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Making DNA look simple (again)
Apr 10, 2012, 6:30p - Science
I recently got sick of doing science. After observing my own productivity and passion for science ebb and flow over the past few years, I've found that I live a roughly 6-month cycle: 6 months of scientific experiments, 6 months of something else (usually programming, often blogging, sometimes installing hardware floors and doing experiments on myself). It seems that when ... more »

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On connectomes and cell lineages
Jun 10, 2011, 6:59p - Science
(If I blog rarely and if my rare posts are only about my worms, then I must simply be obsessed with them. And that's just the way it goes I guess.)

The organism, the biological being, is the most amazing object in all the world. I find it more intriguing than basic physics (which in its own right is pretty ... more »

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A simple web-app for counting events over time
Nov 16, 2010, 11:01a - Science
I've been trying to count the number of times my little worms (aka C. elegans) chew, so a couple weeks ago I wrote a web-app to help me quantify this a bit more accurately. They chew very fast (3-4 times per second), so I needed something that could keep track of that over time. I also needed something that ... more »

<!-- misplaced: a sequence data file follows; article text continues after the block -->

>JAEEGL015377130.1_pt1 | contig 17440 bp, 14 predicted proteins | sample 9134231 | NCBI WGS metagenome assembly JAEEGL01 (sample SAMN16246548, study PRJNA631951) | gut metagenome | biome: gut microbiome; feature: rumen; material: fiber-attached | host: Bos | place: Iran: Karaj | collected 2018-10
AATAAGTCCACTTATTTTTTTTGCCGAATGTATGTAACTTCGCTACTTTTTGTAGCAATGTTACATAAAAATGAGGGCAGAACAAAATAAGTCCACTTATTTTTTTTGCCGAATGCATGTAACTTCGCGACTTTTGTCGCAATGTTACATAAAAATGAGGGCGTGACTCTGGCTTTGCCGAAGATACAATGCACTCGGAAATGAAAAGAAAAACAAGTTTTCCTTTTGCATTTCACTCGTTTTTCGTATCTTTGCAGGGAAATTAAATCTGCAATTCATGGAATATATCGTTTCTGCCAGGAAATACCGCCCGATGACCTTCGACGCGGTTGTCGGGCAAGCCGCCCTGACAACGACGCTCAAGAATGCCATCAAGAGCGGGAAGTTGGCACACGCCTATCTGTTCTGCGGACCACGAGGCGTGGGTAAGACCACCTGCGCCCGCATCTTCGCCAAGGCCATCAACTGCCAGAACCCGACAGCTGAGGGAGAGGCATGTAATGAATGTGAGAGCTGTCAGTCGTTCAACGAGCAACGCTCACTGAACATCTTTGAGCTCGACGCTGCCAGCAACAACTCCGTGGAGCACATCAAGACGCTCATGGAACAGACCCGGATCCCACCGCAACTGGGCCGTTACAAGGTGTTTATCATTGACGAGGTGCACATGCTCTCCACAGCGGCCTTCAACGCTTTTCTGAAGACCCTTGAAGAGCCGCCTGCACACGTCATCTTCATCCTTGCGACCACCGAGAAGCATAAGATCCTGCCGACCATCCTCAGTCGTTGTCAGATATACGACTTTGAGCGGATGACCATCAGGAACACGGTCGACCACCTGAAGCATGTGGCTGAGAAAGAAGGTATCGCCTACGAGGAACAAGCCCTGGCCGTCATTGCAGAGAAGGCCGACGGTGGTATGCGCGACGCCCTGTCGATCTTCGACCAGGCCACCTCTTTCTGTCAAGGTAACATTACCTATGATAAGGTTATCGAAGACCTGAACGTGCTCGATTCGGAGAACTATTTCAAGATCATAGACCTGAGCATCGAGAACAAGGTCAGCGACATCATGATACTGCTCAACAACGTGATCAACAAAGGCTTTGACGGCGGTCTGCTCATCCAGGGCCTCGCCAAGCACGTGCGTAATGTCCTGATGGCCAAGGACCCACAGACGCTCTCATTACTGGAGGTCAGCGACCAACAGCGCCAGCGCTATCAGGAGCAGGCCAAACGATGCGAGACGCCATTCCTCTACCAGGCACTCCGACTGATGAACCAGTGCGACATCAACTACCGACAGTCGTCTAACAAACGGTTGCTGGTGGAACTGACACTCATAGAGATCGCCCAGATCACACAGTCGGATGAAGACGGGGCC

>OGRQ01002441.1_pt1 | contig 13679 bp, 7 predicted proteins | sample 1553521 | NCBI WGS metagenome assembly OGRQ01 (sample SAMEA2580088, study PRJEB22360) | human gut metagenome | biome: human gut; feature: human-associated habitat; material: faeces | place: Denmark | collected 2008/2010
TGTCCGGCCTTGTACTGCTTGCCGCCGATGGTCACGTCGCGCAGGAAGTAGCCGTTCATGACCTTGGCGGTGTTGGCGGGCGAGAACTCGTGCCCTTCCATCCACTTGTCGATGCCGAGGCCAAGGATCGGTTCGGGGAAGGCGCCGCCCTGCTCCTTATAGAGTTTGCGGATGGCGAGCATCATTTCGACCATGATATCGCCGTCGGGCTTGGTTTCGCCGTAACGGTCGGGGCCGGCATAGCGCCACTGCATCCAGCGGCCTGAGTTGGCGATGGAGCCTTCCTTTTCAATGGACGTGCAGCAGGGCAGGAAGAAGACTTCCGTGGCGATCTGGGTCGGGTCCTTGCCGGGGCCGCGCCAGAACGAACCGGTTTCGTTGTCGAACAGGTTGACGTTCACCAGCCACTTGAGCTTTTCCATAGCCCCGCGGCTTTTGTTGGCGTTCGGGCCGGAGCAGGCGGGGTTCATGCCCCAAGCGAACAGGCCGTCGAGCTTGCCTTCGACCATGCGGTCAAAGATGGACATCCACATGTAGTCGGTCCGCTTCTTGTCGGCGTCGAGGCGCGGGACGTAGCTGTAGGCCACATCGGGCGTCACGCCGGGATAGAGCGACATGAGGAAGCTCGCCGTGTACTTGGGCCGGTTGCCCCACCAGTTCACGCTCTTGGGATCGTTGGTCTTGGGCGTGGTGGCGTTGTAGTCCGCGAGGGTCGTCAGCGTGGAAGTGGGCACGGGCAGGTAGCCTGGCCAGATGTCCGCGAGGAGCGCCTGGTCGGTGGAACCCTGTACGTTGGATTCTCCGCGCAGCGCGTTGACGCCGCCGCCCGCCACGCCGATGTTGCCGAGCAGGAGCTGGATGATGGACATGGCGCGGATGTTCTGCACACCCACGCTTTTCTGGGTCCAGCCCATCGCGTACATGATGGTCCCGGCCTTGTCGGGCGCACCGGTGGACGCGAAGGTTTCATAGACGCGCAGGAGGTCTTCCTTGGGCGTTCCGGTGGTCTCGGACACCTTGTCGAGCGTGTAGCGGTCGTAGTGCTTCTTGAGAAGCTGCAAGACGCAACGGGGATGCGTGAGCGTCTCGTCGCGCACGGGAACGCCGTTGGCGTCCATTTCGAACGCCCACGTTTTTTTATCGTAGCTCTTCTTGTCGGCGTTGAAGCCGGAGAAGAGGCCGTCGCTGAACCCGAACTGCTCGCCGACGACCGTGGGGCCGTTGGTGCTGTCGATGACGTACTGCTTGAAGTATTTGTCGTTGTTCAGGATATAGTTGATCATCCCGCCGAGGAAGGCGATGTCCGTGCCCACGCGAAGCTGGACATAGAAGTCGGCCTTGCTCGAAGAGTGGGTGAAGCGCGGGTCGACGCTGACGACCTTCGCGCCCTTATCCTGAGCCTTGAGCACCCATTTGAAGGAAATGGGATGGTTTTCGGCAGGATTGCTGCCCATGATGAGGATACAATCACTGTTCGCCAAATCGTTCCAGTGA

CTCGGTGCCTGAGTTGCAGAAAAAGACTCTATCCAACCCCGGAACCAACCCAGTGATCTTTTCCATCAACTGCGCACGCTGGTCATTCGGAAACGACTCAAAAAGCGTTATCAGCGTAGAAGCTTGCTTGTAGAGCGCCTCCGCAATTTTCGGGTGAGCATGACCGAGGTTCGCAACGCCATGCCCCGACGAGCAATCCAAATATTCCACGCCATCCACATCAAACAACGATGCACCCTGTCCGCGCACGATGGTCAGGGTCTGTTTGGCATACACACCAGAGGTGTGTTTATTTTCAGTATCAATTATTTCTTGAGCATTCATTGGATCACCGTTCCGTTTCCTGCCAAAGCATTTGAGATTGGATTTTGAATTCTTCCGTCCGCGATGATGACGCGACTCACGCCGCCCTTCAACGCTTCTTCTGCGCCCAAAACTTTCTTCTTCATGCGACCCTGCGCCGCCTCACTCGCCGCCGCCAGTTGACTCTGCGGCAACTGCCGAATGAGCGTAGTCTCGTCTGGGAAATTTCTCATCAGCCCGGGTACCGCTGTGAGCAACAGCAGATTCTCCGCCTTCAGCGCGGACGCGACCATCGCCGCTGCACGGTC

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Video of real bacterial chemotaxis
Jul 4, 2010, 7:02p - Science
(This is the 4th in a 3-part series on the biology of bacterial chemotaxis. Consider it a video bonus. Parts 1, 2, and 3 are also available.)

I finally found a video of bacteria chemotaxing, and I wanted to share it with you (so I could finally shut up about bacteria by reaching some sort of closure on ... more »

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Here's hoping the bacteria don't crawl off the screen
Apr 12, 2010, 5:13p - Science
(This is the third in a 3-part series on the biology of bacterial chemotaxis. The first post described some basic ideas about biological analysis, and the second post introduced bacteria and their chemotactic behavior. And don't forget the bonus video post.)

Alright, now that the context has been set, I can finally dive into my bacterial chemotaxis simulator, which ... more »

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Bacteria don't have to be icky
Feb 7, 2010, 10:30a - Science